The Hague, Netherlands: Some call him the "Justin Trudeau" of Dutch politics, others see an echo of a young John F Kennedy, while his detractors call him arrogant. But GroenLinks (Green-Left) party leader Jesse Klaver is on a mission to put his own stamp on the Dutch political landscape in the March 15 polls as an antidote to rising right-wing xenophobia. As the only child of an absentee father of Moroccan descent and a Dutch-Indonesian mother, Klaver, 30, knows what growing up in The Netherlands as an outsider is like. "I was shocked to be told on Twitter to go back to my own country, or told 'I will not vote for you because you are Moroccan'," Klaver said during a debate late Sunday.
"So many people have faced these kinds of comments. We should be judged based on what our future represents, not on the basis of our origins."
While far-right politician Geert Wilders campaigns on an anti-immigrant, anti-Islam platform including calling some Moroccans here "scum", Klaver is sending a message of tolerance.
Since taking over as party leader in May 2015, he has boosted his party's fortunes. Polls predict it may leap from six MPs in the outgoing parliament to possibly 18.
Although unlikely, some even give the bright-eyed Klaver an outside shot at becoming the next Dutch prime minister depending on how coalition talks go.
The country's youngest-ever party leader, Klaver was raised mainly by his grandparents in social housing, in a sprawling flatlands suburb of the southern city of Roosendaal.
Unlike "what certain politicians will lead you to believe, The Netherlands is an immigrant country," Klaver told AFP in a recent interview.
"I am a product of that immigration," added the curly-haired, olive-skinned Klaver.
His campaign mainly focuses on stopping what Klaver calls "the right-wing wind that's blowing through all of Europe".
And the Dutch vote is being seen as a key litmus test of the rise of populist and far-right parties ahead of other national elections in Europe this year.
Klaver first rose to prominence in 2009 when at just 23 he was elected the youngest-ever member of the influential Social and Economical Council of The Netherlands, which advises government and parliament on key policy.
Six years later, he was elected unopposed as the leader of GroenLinks, which had been haemorrhaging voters since a disastrous 2012 campaign.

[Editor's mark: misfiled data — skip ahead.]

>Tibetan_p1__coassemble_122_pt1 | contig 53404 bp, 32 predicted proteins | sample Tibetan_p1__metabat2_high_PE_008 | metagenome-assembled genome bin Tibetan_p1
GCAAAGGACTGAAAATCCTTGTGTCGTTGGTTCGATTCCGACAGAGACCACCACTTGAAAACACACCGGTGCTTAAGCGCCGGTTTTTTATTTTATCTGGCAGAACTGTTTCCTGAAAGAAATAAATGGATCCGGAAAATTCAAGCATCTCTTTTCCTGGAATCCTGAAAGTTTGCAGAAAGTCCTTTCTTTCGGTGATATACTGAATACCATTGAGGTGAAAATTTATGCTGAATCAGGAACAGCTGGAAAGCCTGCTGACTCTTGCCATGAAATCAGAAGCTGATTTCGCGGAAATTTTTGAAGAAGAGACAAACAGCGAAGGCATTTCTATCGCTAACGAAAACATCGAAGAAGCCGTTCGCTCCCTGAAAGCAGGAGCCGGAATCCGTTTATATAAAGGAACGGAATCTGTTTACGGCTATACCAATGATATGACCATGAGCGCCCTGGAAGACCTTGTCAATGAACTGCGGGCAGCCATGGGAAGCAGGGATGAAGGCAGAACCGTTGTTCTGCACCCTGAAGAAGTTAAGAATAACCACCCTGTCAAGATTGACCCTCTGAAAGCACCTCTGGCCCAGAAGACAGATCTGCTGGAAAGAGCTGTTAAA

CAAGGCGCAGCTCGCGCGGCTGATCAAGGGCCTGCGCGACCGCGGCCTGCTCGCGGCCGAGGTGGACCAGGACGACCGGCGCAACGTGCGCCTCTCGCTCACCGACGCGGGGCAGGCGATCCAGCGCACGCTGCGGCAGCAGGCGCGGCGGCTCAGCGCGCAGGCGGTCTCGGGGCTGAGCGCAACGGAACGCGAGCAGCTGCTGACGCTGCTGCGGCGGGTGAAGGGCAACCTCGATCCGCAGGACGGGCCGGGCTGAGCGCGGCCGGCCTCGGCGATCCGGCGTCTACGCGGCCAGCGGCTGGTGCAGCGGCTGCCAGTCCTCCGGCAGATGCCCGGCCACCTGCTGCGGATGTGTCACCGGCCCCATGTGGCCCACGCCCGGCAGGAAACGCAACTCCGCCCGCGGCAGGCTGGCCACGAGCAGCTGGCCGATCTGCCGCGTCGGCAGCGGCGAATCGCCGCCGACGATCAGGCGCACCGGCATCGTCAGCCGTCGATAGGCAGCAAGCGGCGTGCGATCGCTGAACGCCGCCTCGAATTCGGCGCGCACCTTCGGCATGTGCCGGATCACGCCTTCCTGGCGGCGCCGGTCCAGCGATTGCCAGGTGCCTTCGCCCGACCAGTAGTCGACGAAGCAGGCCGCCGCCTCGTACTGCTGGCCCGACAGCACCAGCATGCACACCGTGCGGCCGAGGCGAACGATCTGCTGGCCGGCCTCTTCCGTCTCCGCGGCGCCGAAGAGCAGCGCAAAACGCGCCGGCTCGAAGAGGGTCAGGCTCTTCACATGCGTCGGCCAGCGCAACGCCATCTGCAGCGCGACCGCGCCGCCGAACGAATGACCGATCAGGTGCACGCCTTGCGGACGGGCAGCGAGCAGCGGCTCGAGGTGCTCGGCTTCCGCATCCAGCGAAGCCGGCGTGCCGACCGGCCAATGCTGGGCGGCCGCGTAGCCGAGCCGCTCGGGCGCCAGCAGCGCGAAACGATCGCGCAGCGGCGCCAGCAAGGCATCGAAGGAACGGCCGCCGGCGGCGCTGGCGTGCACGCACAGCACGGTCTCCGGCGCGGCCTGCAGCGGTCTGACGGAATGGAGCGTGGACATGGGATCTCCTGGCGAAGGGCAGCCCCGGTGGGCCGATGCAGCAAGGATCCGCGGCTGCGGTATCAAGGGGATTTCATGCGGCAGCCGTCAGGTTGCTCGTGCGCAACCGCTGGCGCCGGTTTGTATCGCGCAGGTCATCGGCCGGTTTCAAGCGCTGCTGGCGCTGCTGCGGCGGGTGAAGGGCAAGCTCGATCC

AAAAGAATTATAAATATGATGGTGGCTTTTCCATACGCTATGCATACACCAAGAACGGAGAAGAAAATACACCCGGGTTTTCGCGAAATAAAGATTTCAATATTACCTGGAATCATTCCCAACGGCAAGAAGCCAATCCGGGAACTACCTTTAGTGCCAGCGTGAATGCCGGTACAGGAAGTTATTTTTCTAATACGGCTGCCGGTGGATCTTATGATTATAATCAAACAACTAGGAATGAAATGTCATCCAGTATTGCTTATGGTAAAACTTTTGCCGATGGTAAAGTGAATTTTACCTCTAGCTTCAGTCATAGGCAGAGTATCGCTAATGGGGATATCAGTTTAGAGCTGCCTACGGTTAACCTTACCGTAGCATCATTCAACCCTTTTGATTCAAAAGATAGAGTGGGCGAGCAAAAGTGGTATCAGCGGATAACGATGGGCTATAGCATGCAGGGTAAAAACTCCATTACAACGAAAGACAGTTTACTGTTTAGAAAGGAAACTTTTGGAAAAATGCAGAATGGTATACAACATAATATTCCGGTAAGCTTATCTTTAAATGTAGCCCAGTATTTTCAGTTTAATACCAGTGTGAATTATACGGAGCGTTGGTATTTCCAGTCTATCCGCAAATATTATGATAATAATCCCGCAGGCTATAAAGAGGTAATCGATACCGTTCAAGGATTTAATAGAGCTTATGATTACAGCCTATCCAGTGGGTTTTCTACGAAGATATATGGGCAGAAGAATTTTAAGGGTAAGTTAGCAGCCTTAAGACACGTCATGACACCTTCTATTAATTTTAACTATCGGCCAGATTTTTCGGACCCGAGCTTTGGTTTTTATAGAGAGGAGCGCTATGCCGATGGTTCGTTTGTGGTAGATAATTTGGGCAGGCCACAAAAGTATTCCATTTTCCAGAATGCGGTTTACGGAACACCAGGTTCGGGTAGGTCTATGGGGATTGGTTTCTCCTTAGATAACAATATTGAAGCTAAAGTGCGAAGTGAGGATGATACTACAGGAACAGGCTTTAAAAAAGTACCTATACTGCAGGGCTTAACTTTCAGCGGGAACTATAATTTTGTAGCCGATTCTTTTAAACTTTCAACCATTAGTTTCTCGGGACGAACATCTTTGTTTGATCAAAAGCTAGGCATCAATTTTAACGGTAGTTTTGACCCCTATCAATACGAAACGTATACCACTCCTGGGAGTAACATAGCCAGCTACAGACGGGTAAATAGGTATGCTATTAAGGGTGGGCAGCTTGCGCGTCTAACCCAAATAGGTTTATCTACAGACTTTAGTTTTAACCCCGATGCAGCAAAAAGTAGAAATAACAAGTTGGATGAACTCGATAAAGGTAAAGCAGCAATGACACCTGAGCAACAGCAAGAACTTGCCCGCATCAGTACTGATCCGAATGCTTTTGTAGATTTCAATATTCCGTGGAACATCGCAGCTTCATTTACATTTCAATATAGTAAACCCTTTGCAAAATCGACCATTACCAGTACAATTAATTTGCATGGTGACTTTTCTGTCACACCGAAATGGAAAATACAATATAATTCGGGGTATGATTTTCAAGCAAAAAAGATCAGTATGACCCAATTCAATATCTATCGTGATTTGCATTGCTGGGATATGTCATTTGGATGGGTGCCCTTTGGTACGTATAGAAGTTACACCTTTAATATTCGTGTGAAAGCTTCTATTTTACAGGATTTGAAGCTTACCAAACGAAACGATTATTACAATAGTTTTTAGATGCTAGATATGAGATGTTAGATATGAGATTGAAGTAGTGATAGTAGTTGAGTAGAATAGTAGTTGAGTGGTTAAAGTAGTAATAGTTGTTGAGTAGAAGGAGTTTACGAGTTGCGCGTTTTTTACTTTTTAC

With Prime Minister Mark Rutte's Liberal VVD party only slightly ahead of Wilders's Freedom Party in the polls, the young Klaver could emerge in a "kingmaker" role.
He has already called for closer cooperation between leftwing parties like Labour, the progressive D66 and the Socialist Party, seeking to form a powerful bloc against any potential government led by Rutte's Liberals, who will need a majority coalition to reign in the 150-seat house.
Often compared to Canada's liberal Prime Minister Justin Trudeau, to whom Klaver bears a striking resemblance, he calls John F. Kennedy his biggest inspiration.
Even his full name, "Jesse Feras Klaver" echoes the initials of the famous US president, assassinated in Dallas in 1963.
Kennedy "was a man who said you should stand by your norms and principles," said Klaver, who has several pictures of a youthful Kennedy on his office walls alongside those of his own wife and two young sons.
But some of his critics are not impressed by his youthful assertiveness -- Labour Party leader Lodewijk Asscher has called him a "touch arrogant."
Klaver subscribes to many of the ideas of celebrated French economist Thomas Piketty -- the author of an unlikely bestseller on capitalism -- including that globalisation has created an unequal society and an unequal concentration of wealth.
"We need to make Europe work for everybody, not just for a small group of rich people who have been lucky and are just getting richer," Klaver said.
He is reminded every morning of his mission as he clasps his coffee mug, engraved with JFK's words: "One person can make a difference, and everyone should try."
(This story has not been edited by NDTV staff and is auto-generated from a syndicated feed.)